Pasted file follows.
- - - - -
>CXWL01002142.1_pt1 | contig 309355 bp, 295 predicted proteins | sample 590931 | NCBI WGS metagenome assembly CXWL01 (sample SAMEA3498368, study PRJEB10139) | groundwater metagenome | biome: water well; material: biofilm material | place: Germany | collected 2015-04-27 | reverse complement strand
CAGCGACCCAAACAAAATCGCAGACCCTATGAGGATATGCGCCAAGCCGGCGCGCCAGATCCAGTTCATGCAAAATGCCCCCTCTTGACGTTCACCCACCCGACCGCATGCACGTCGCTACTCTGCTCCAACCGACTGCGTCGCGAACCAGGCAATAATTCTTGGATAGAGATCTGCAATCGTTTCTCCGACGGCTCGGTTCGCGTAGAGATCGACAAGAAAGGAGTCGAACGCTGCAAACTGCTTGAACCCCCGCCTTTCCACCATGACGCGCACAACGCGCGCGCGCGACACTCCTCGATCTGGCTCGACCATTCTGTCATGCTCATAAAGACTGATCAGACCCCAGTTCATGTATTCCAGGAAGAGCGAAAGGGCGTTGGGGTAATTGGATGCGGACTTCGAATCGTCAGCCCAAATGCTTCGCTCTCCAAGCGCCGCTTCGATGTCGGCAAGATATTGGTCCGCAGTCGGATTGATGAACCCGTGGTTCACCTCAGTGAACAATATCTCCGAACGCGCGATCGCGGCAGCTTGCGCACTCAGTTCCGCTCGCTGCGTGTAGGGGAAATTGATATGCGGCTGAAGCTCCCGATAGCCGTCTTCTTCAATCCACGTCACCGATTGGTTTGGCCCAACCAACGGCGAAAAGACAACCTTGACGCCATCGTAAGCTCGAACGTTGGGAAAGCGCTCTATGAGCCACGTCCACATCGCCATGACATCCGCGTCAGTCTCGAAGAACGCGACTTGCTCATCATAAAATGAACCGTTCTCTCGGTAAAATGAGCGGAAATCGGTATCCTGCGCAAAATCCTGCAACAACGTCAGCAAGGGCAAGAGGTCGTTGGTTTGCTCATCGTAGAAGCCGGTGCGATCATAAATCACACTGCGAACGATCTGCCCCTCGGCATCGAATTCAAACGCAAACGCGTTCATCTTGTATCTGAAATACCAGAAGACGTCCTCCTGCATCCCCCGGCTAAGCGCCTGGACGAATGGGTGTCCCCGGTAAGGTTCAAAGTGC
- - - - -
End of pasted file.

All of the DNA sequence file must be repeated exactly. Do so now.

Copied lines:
>CXWL01002142.1_pt1 | contig 309355 bp, 295 predicted proteins | sample 590931 | NCBI WGS metagenome assembly CXWL01 (sample SAMEA3498368, study PRJEB10139) | groundwater metagenome | biome: water well; material: biofilm material | place: Germany | collected 2015-04-27 | reverse complement strand
CAGCGACCCAAACAAAATCGCAGACCCTATGAGGATATGCGCCAAGCCGGCGCGCCAGATCCAGTTCATGCAAAATGCCCCCTCTTGACGTTCACCCACCCGACCGCATGCACGTCGCTACTCTGCTCCAACCGACTGCGTCGCGAACCAGGCAATAATTCTTGGATAGAGATCTGCAATCGTTTCTCCGACGGCTCGGTTCGCGTAGAGATCGACAAGAAAGGAGTCGAACGCTGCAAACTGCTTGAACCCCCGCCTTTCCACCATGACGCGCACAACGCGCGCGCGCGACACTCCTCGATCTGGCTCGACCATTCTGTCATGCTCATAAAGACTGATCAGACCCCAGTTCATGTATTCCAGGAAGAGCGAAAGGGCGTTGGGGTAATTGGATGCGGACTTCGAATCGTCAGCCCAAATGCTTCGCTCTCCAAGCGCCGCTTCGATGTCGGCAAGATATTGGTCCGCAGTCGGATTGATGAACCCGTGGTTCACCTCAGTGAACAATATCTCCGAACGCGCGATCGCGGCAGCTTGCGCACTCAGTTCCGCTCGCTGCGTGTAGGGGAAATTGATATGCGGCTGAAGCTCCCGATAGCCGTCTTCTTCAATCCACGTCACCGATTGGTTTGGCCCAACCAACGGCGAAAAGACAACCTTGACGCCATCGTAAGCTCGAACGTTGGGAAAGCGCTCTATGAGCCACGTCCACATCGCCATGACATCCGCGTCAGTCTCGAAGAACGCGACTTGCTCATCATAAAATGAACCGTTCTCTCGGTAAAATGAGCGGAAATCGGTATCCTGCGCAAAATCCTGCAACAACGTCAGCAAGGGCAAGAGGTCGTTGGTTTGCTCATCGTAGAAGCCGGTGCGATCATAAATCACACTGCGAACGATCTGCCCCTCGGCATCGAATTCAAACGCAAACGCGTTCATCTTGTATCTGAAATACCAGAAGACGTCCTCCTGCATCCCCCGGCTAAGCGCCTGGACGAATGGGTGTCCCCGGTAAGGTTCAAAGTGC